I've resided in Marietta 30 years. For 24 years I've been associated with the Marietta City Schools, Tiger Athletic Boosters, extracurricular program and the Marietta Youth League. Not as a teacher, coach or just a diehard fan; but as a volunteer.
I've worked with seven superintendents, six high school principals and eight athletic directors. In my 24th year with the Athletic Boosters as president (twice), vice president (three times) and director. Just finished 23rd season as the Tiger's public announcer for football, basketball and a few times crew, baseball and track.
Before arriving in Marietta, I coached a lot of sports. I was a student athlete from grade school, high school, college and even one year in the NFL. I was also a member of the 1972 Olympic platform diving team.
Experiences, not my expertise. Enjoyed three of my own participate in several sports through school. My youngest graduated in 2001. Obviously that did not end my involvement in these programs. I am still involved because I want to do all that I can to ensure a program is there for all student athletes. But I wouldn't dismiss rumors as waiting for my grandkids to come through or waiting for the Tiger Boosters to come up with a retirement program either. I've even maintained a sense of humor.
I oversaw a bingo program that generated over $1 million in a 10-year period; helped raise thousands of dollars in improvements to Don Drumm Stadium; softball fields; Devola soccer complex; Sutton gymnasium and Marietta Middle School gym. Helped set up financial aid programs and scholarships and more. All for the student athlete.
I've served on committees including search and interviews for coaches.
In recent years it's been disappointing to see some of these selections dismissed (contract non-renewed) for reasons that make no sense by an uncommon process that leads to an unfair dismissal without representation or public explanation.
The loss of football coach Schob a good example. A lot of time interviewing candidates that applied and the selection of him was taken serious. Others were given serious consideration, but selecting Schob was the best selection.
A tremendous job ahead of him. No quick fix, but he set out to build a solid foundation immediately. While doing so, he had to find a way to at least maintain the status quo while instilling positive and spirited attitudes. A head coach has to appease the administration, athletes, parents, fans and the community. It takes time; it takes patience and certainly requires the support and understanding of everyone involved.
History has shown we've had administrators that didn't understand this and were easily persuaded by disgruntled parents and fans. Impatient for a quick fix, upset over playing time or simply upset over coaching decisions or coaching technique.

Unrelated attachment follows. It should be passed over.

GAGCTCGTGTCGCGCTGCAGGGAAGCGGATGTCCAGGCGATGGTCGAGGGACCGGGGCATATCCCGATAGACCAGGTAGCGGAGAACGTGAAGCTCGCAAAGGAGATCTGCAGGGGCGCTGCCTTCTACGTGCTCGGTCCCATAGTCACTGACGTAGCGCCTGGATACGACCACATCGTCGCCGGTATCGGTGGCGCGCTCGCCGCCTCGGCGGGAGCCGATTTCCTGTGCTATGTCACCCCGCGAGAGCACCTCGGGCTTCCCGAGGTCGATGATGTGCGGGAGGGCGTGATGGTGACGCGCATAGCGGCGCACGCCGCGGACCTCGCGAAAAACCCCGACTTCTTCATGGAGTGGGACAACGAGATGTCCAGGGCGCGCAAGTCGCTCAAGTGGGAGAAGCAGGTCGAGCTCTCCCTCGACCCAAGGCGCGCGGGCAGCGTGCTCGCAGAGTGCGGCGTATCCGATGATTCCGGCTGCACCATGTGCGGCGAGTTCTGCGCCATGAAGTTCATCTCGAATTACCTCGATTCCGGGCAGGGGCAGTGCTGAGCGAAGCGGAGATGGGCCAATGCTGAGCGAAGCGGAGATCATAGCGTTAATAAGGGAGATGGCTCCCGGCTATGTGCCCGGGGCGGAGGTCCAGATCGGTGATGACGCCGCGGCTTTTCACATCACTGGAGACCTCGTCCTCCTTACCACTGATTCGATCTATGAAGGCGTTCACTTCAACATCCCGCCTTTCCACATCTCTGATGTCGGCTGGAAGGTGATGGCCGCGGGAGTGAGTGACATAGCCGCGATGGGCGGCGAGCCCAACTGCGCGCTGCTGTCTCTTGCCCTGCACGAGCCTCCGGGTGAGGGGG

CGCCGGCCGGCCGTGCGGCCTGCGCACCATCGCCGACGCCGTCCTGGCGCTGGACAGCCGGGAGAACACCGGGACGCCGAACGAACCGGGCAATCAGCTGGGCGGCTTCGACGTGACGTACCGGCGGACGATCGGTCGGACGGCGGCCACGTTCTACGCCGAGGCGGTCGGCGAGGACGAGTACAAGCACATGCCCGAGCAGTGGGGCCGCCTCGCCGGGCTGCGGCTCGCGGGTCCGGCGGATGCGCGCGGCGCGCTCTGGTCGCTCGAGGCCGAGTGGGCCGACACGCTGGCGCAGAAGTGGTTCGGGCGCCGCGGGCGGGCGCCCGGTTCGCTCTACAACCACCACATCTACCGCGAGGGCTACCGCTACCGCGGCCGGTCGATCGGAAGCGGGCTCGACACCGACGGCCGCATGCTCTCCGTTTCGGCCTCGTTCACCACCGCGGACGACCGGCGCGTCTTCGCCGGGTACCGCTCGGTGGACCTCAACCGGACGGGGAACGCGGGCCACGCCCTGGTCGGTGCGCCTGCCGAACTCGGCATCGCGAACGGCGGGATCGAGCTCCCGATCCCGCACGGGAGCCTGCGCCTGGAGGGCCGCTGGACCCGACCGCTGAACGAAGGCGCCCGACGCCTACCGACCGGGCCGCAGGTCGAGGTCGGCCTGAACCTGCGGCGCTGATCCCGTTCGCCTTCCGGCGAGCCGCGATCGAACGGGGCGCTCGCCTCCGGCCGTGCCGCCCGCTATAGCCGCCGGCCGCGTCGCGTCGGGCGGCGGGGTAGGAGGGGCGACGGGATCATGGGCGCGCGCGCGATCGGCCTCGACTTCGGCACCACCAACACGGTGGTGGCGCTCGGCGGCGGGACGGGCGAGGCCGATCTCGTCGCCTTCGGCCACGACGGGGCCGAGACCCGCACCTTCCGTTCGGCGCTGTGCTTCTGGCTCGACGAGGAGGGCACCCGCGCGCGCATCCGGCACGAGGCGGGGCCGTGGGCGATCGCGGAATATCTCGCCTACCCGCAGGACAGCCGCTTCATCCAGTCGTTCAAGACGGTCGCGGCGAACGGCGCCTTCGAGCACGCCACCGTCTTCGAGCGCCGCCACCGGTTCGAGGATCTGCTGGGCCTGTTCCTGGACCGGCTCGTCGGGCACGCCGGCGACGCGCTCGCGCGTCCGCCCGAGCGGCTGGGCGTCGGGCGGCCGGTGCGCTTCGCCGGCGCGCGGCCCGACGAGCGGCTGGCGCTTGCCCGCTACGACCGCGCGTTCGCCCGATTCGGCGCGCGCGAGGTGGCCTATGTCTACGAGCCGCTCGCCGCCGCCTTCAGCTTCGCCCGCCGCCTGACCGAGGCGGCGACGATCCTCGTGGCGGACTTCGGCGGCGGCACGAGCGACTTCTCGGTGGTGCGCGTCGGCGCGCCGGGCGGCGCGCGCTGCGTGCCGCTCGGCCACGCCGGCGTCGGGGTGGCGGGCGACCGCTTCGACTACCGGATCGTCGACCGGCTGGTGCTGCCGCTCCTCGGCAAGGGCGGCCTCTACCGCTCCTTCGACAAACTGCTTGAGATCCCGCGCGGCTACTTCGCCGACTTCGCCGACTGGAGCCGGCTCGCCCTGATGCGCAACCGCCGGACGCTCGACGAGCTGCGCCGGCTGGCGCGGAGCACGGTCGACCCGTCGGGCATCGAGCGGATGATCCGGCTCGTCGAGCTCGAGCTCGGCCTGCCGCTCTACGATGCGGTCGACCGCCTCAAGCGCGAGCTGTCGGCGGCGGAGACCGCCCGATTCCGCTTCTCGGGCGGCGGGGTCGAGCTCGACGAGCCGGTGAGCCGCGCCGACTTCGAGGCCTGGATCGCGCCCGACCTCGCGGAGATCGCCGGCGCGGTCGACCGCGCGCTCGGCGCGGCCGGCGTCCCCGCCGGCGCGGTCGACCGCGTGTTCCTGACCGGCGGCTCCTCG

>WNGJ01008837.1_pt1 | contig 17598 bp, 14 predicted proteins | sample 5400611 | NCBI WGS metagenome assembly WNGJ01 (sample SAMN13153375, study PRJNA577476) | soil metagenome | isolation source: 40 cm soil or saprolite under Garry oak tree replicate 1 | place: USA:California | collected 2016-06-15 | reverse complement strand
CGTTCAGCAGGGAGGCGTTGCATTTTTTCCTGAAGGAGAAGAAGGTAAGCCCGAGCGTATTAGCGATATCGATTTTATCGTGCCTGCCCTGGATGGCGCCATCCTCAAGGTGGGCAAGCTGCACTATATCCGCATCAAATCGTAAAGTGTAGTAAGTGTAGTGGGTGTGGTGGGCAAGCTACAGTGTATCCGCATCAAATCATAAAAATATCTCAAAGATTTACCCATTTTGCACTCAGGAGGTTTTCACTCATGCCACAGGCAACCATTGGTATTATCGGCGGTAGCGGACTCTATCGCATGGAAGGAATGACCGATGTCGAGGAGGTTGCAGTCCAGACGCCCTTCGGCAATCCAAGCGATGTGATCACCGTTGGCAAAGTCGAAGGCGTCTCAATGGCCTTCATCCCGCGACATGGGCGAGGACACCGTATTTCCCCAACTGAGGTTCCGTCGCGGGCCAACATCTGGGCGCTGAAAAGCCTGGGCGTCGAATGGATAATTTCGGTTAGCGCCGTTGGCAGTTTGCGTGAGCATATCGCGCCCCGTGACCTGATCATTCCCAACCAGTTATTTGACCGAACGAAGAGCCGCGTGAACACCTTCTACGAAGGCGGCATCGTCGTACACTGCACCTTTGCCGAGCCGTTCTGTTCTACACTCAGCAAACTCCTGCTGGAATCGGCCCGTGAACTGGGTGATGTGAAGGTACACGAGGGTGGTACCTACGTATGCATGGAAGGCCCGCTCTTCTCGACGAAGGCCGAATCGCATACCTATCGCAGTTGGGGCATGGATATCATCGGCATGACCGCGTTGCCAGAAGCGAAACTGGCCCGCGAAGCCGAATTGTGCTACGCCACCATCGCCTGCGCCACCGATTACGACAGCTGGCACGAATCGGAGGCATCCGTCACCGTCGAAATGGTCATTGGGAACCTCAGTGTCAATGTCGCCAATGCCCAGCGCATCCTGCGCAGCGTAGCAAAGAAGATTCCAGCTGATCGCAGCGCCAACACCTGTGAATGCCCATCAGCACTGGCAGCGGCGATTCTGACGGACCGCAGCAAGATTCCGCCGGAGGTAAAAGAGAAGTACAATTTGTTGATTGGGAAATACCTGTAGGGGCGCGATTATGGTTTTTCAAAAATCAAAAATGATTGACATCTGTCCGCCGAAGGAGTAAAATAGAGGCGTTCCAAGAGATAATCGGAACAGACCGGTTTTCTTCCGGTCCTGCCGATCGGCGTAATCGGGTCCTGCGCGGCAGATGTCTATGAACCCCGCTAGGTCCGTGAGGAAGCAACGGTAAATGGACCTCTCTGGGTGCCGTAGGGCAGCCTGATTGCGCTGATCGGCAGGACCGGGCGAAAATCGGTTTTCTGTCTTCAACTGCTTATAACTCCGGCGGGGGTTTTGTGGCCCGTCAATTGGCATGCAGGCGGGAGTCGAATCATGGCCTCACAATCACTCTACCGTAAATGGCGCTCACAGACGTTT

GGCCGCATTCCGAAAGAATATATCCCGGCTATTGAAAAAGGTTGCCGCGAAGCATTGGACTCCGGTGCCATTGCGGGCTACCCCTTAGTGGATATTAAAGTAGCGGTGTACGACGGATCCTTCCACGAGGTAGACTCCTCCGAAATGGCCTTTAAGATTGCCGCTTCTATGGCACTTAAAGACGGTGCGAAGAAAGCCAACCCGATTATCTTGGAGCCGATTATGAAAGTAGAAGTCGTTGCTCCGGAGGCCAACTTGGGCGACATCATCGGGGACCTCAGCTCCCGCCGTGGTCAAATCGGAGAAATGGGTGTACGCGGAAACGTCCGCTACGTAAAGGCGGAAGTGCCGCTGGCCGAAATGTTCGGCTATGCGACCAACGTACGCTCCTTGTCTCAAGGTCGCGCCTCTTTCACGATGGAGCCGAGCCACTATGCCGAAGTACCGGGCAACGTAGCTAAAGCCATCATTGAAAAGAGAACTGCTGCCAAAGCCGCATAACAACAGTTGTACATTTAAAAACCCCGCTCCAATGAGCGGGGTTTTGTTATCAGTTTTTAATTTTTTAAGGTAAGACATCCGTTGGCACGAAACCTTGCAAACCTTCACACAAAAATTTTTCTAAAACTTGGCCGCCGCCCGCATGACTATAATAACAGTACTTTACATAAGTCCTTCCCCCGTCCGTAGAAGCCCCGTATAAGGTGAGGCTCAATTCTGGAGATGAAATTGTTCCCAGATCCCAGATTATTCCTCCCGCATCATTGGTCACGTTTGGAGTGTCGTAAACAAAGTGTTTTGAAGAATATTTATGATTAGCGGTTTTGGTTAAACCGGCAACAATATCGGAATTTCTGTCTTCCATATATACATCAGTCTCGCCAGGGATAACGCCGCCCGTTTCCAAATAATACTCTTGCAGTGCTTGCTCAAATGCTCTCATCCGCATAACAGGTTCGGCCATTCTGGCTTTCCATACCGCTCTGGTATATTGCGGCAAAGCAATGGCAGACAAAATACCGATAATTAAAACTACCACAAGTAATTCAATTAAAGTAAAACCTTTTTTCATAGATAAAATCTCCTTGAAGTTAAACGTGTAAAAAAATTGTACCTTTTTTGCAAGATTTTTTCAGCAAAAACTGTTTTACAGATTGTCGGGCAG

The athletic handbook describes the process for handling complaints for a resolution. Some have ignored these rules and have gone directly to a school board member or show up at a board meeting to air their concerns and demand immediate action. Sad and sorry to say, they succeed at times.
I've never witnessed before what occurred to the Tiger varsity football team this past season with injuries.
Injuries are a part of the game. To lose so many skilled positions in one season is unheard of. Not injuries for lack of good conditioning. These injuries were of the more serious bone and joint injuries that the best conditioning program in the world will not protect against.
I've had the opportunity to work closely with the programs a number of years for invaluable experiences. Good quality coaches are always hard to find. If we are really fortunate, we have an opening for a teacher's position for that same coach. At this level, it is their dedication and willingness to improve a student athlete's ability and not for monetary reasons. A very tough find, but when one is found, they need the time and support of everyone.
To find quality coaches takes a lot of long hours to ensure the best selection for the program. It's becoming more frustrating to see this process be taken so lightly when an excellent coach is dismissed when the administration short-cuts their own standards to eliminate that person and not explain their actions.
How can we draw quality coaches and not willing to give them a chance? I understand that Schob was not officially dismissed, but was made clear to him that if he returns he must replace all of his assistants. A head coach carefully selects his assistants with board approval. Dismissing all the assistants so quickly that he chose to help build the program is not showing the kind of support that is needed.
Enough is enough of the old! A new board in place and a new coach; let's hope for improvement and better support.
Greg Kroft lives in Marietta.